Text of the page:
North Park Valley
The North Park Valley.The North Park valley lies more than 8,000 feet above sea level, surrounded by the Medicine Bow Mountains and the Rawah, Park and Zirkel ranges. Numerous creeks and rivers flow from these mountains into North Park to create the headwaters of the North Platte River, a 680-mile waterway that flows through Colorado, Wyoming and Nebraska.
The Bureau of Land Management (BLM) has leased 125,000 acres of North Park for oil and gas drilling, and pressure is increasing throughout the region to exploit the energy resources that lie under the area. Test wells already have been drilled by one company and two other companies are seeking approval from the BLM to gain drilling access to leases in the valley.
The North Park parcels that have been leased for energy development include provisions for scant quarter-mile buffers around known sage grouse breeding grounds, or “leks.” Science has shown such measures are inadequate to protect the grouse, which the U.S. Fish and Wildlife Service is considering for listing under the Endangered Species Act. The Colorado Division of Wildlife has expressed concern about leasing in these critical sage grouse nesting and breeding areas. If development moves forward using the BLM’s typical criteria for buffers, sage grouse populations are likely to decline. And that decline will inevitably lead to reduced or eliminated hunting seasons.
What’s at Risk?
The North Platte River is recognized as a Gold Medal trout fishery by the Colorado Division of Wildlife and as a Blue Ribbon trout stream by the Wyoming Game and Fish Department, designations reserved for the states’ highest-quality coldwater fish habitats.
North Park is home to one of the strongholds for greater sage grouse in Colorado and the North Park mule deer herd is renowned for its long seasonal migrations. The valley also provides excellent hunting for elk, pronghorn antelope, bighorn sheep, sage grouse, waterfowl and moose. Today the few roads and a limited amount of energy development infrastructure have not affected North Park’s wildlife habitat. Large-scale development, however, would require the construction of roads, drill pads, pipelines and other infrastructure that has been shown to increase sediment loads in waterways and fragment crucial wildlife habitat. If development is not pursued responsibly in North Park, hunting and fishing could be ruined for decades.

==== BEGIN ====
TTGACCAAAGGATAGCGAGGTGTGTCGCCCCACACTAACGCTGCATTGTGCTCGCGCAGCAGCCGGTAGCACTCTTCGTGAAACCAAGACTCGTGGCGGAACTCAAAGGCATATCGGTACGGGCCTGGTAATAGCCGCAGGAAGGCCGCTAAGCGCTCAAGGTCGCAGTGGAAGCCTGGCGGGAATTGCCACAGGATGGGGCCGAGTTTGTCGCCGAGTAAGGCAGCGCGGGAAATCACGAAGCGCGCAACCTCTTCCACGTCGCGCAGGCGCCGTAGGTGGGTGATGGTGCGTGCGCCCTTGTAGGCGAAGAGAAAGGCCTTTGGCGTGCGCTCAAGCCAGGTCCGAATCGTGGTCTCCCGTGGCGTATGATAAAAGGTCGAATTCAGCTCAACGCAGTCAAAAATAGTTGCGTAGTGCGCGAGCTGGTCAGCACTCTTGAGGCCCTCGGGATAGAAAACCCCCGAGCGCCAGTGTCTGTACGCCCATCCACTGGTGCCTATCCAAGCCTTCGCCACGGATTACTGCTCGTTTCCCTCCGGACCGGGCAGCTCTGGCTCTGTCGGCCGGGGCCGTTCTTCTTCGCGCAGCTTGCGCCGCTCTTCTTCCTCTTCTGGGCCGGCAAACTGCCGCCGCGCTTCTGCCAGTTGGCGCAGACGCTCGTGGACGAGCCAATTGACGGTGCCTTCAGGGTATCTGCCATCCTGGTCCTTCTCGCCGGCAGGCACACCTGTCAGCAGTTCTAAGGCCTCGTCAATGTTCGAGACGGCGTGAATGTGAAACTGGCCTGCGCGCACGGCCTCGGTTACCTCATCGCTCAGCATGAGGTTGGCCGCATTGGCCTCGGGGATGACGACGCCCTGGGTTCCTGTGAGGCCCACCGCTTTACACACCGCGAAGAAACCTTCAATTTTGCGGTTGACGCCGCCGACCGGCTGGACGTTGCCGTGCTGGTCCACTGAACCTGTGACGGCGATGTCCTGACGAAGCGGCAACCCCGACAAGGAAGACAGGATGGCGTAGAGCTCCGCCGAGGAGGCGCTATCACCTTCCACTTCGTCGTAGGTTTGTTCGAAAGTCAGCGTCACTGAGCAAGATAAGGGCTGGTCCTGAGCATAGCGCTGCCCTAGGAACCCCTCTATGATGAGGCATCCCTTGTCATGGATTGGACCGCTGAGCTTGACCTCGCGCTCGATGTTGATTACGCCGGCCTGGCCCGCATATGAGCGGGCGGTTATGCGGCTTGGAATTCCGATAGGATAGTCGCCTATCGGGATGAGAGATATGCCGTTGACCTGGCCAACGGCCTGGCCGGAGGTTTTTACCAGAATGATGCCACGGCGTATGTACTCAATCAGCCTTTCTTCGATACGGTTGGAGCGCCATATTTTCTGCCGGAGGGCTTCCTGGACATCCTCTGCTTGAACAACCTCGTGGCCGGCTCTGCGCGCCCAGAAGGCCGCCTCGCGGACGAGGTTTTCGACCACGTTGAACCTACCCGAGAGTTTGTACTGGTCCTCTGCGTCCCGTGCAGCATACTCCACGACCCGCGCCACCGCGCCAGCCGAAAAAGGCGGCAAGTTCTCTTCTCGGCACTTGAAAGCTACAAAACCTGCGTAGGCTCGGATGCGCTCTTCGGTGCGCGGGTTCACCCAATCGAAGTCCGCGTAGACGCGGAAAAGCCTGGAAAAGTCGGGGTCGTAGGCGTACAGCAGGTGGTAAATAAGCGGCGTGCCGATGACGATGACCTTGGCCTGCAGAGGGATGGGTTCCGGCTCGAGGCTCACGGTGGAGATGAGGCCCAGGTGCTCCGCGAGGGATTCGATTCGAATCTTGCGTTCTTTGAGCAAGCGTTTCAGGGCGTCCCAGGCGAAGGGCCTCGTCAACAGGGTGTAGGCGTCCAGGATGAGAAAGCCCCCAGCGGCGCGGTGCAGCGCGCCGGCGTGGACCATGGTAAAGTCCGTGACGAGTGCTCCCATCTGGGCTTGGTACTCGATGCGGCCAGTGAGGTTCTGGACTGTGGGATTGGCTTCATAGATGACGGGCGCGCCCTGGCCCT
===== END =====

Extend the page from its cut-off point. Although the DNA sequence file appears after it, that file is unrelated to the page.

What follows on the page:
The Sportsmen’s Solution
The BLM has a great opportunity to write a comprehensive conservation plan for North Park and provide baseline data prior to further development. Thorough planning that considers the entire landscape will enable thoughtful energy development to proceed in North Park while minimizing the adverse effects on hunting and fishing resources.
The Kremmling BLM office, which manages the federal mineral estate in this region, is revising its 24-year-old resource management plan. Development should not proceed until this revised plan is completed and incorporates the latest science available for managing sage grouse populations and other wildlife and fisheries resources.
In addition, development occurring in areas adjacent to Gold Medal and Blue Ribbon streams must be done with extreme care. If development occurs, stream buffers must be established to safeguard water quality. These streams offer some of the best fishing the states of Colorado and Wyoming have to offer. The loss of the unique fisheries in these remarkable waters would constitute a national tragedy.
Sportsman in the Spotlight
Dr. Richard Wheeler
A dentist in Evergreen, Colo., Richard Wheeler has been hunting and fishing in North Park for more than 30 years – and he likes it just the way it is. "North Park is one of those rare places where people still have some of the pioneer spirit and you feel like you're stepping back into old Colorado," he said. Because the ranches there haven't been replaced by drilling rigs, hunters can still roam far and wide in search of elk, deer, antelope or moose.
"We're losing a lot of Colorado to development, but North Park is a special place where we can't let that happen." - Dr. Richard WheelerPrev: Roan Plateau